Fourteen members of state security forces upheld their commitment to appear before the Special Jurisdiction for Peace (JEP) and join its effort to provide reparations and truth to the victims of Colombia's internal armed conflict.
"I ask forgiveness, with all my heart and from the depths of my soul if I have committed any fault or made the wrong decision. I ask forgiveness from Colombia, the society in Soacha, and the army for those of us who made bad decisions and stained the institution," a retired colonel said in front of the relatives of the victims.
Soacha is a working-class neighborhood near Bogota. In 2008, 19 young men were tricked in Soacha and Ciudad Bolivar by soldiers who offered them jobs and took them to farms; they were later dressed in military uniforms and executed. Their bodies were later found in the department of Norte de Santander
At least 1,750 members of Colombia's army were involved in creating "false positives," the name given to the practice of killing civilians and disguising them as combatants. According to Colombia's Office of the Attorney General, this phenomenon claimed the lives of at least 2,248 persons between 1988 and 2014.
The Colombian government provided an incentive for these extrajudicial killings by issuing a secret order, called "Directive 29," that offered a financial reward to those who killed guerrillas or paramilitaries.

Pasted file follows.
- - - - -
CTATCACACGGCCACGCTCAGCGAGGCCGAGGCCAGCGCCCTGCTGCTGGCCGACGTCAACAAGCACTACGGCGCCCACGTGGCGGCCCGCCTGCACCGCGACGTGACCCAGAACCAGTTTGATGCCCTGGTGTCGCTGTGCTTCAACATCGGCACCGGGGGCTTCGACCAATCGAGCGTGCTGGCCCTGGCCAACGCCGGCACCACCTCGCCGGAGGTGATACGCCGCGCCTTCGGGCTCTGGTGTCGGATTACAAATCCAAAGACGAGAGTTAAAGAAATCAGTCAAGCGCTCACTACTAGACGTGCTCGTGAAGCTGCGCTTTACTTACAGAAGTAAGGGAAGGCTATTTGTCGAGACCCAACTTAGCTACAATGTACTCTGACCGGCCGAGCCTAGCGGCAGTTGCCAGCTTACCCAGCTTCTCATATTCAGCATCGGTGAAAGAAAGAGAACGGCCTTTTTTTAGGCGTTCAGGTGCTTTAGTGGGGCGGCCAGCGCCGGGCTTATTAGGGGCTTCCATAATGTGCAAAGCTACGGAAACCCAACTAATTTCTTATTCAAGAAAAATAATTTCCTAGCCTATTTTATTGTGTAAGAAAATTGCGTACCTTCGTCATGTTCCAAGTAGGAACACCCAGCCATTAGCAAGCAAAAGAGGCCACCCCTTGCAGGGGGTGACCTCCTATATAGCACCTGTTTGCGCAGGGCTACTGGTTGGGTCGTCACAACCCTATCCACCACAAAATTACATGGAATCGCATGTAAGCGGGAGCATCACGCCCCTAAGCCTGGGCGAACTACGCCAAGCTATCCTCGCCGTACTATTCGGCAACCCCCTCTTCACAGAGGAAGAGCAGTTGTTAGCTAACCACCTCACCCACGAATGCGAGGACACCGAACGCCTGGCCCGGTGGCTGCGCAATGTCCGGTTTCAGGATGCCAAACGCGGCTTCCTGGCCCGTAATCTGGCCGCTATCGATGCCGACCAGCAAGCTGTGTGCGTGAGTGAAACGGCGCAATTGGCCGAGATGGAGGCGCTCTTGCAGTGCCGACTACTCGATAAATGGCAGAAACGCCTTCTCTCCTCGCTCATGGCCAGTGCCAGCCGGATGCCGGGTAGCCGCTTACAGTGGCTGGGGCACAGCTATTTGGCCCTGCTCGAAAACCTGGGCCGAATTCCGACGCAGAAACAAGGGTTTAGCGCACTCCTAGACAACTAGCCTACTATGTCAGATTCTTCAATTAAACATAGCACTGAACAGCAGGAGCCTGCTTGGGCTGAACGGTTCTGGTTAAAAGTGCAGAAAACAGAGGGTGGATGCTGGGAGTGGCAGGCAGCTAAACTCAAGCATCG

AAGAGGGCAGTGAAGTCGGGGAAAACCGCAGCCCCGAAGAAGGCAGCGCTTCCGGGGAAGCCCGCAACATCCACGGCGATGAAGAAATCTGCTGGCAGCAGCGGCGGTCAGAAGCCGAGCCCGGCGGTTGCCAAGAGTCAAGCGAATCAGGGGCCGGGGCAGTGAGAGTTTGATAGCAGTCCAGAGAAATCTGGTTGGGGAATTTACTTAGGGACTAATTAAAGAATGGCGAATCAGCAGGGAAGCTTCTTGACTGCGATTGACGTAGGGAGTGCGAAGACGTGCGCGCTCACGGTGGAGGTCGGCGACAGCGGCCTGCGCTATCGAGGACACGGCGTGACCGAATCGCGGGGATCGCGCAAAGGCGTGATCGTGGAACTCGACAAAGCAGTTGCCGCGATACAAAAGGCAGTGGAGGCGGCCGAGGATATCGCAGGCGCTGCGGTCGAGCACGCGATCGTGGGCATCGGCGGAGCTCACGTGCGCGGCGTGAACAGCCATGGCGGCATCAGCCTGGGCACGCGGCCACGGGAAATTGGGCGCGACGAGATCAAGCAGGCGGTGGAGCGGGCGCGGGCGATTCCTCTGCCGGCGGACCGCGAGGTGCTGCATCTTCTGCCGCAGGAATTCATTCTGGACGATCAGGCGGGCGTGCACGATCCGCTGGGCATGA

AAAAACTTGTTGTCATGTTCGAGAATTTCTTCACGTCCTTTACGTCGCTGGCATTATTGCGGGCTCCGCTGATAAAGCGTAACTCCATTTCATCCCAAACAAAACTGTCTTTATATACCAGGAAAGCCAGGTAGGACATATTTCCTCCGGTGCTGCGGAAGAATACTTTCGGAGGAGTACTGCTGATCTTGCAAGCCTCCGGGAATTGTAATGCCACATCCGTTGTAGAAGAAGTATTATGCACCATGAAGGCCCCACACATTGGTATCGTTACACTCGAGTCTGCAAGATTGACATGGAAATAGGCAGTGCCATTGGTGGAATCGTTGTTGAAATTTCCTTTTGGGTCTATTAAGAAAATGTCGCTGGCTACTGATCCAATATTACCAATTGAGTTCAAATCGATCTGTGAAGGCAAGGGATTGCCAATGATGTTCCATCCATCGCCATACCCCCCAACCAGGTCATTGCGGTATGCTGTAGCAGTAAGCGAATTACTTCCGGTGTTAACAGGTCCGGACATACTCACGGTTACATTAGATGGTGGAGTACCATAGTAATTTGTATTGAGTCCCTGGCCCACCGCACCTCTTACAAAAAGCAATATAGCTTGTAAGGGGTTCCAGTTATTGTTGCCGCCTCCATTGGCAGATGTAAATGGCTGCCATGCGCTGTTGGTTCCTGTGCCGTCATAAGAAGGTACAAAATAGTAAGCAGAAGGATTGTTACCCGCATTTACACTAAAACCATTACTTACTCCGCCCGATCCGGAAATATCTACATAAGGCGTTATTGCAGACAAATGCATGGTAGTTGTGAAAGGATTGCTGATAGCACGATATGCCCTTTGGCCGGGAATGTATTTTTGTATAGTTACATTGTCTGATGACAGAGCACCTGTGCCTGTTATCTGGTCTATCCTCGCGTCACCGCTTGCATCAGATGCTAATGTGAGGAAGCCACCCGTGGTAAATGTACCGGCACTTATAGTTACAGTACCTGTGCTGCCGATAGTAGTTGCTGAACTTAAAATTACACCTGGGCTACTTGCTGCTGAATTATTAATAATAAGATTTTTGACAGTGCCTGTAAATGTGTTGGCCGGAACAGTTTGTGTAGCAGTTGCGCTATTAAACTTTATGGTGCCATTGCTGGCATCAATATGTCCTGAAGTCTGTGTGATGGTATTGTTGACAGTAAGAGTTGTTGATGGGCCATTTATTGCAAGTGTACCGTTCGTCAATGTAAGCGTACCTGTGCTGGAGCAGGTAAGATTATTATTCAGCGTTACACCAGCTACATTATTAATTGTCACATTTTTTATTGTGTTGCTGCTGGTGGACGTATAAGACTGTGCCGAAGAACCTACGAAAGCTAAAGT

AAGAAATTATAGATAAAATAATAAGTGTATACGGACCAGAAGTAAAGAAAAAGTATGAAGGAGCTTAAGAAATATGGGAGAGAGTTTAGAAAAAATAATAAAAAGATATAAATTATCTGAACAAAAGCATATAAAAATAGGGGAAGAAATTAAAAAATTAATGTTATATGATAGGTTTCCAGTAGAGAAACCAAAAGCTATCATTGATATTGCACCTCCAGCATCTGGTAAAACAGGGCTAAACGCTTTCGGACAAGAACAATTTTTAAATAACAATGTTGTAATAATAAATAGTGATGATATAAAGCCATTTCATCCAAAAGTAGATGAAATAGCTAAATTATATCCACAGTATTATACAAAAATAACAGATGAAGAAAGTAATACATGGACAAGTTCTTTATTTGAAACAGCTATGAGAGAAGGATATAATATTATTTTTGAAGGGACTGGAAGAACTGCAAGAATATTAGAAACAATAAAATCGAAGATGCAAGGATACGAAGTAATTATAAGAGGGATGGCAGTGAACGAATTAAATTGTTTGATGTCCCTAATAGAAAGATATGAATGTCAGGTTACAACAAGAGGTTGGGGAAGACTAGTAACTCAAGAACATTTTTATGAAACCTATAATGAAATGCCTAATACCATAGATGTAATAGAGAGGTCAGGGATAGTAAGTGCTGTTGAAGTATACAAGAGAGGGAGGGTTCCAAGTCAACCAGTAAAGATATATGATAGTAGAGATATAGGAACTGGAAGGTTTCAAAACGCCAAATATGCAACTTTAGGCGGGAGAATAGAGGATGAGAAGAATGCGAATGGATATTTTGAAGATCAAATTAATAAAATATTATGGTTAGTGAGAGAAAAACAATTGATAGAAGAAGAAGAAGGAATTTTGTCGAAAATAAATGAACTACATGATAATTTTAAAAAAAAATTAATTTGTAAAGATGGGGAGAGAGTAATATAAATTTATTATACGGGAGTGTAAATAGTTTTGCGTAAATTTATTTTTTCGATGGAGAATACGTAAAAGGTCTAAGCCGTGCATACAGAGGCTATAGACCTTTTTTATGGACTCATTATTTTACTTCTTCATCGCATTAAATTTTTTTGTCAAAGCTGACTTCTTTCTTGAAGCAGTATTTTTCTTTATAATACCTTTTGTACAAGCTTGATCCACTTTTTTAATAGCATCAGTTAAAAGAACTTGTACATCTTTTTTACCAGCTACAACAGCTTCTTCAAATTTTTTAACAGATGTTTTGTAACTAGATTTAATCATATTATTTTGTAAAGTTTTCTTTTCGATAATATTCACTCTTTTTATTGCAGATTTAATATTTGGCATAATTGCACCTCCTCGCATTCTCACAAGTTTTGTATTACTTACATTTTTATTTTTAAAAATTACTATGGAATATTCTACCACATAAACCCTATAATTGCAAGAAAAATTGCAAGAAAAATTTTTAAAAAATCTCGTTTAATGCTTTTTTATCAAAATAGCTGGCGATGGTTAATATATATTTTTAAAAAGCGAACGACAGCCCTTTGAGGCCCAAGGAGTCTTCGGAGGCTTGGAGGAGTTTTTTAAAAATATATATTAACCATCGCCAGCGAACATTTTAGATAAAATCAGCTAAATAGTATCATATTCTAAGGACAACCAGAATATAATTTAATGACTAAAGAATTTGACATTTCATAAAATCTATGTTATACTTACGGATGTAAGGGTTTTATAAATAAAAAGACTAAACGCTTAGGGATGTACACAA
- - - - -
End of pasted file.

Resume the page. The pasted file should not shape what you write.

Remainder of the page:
The Special Jurisdiction for Peace is a transitional justice mechanism created during the peace process between the demobilized members of the Revolutionary Armed Forces of Colombia (FARC) and the government of Juan Manuel Santos. As an incentive to uncover the truth behind the crimes perpetrated during Colombia's armed conflict.
It establishes prison sentences of between five and eight years for those who accept their responsibility and shed light on the cases under investigation.
However, the court also establishes ordinary sentences of between 15 and 20 years for those who do not accept their responsibility and are found guilty.
One of the victims' mother said she hoped to know the truth and decried the lack of interest shown by high-ranking officers, who failed to attend the hearings. "I would like for the top brass who ordered the actions to be here," she said in the trial.
A recent legislative act ordered the creation of another court for state security officers involved in human rights violations, arguing the JEP is biased against them.
The move has given members of the army, and the police the right to choose whether to appear before JEP or the future court.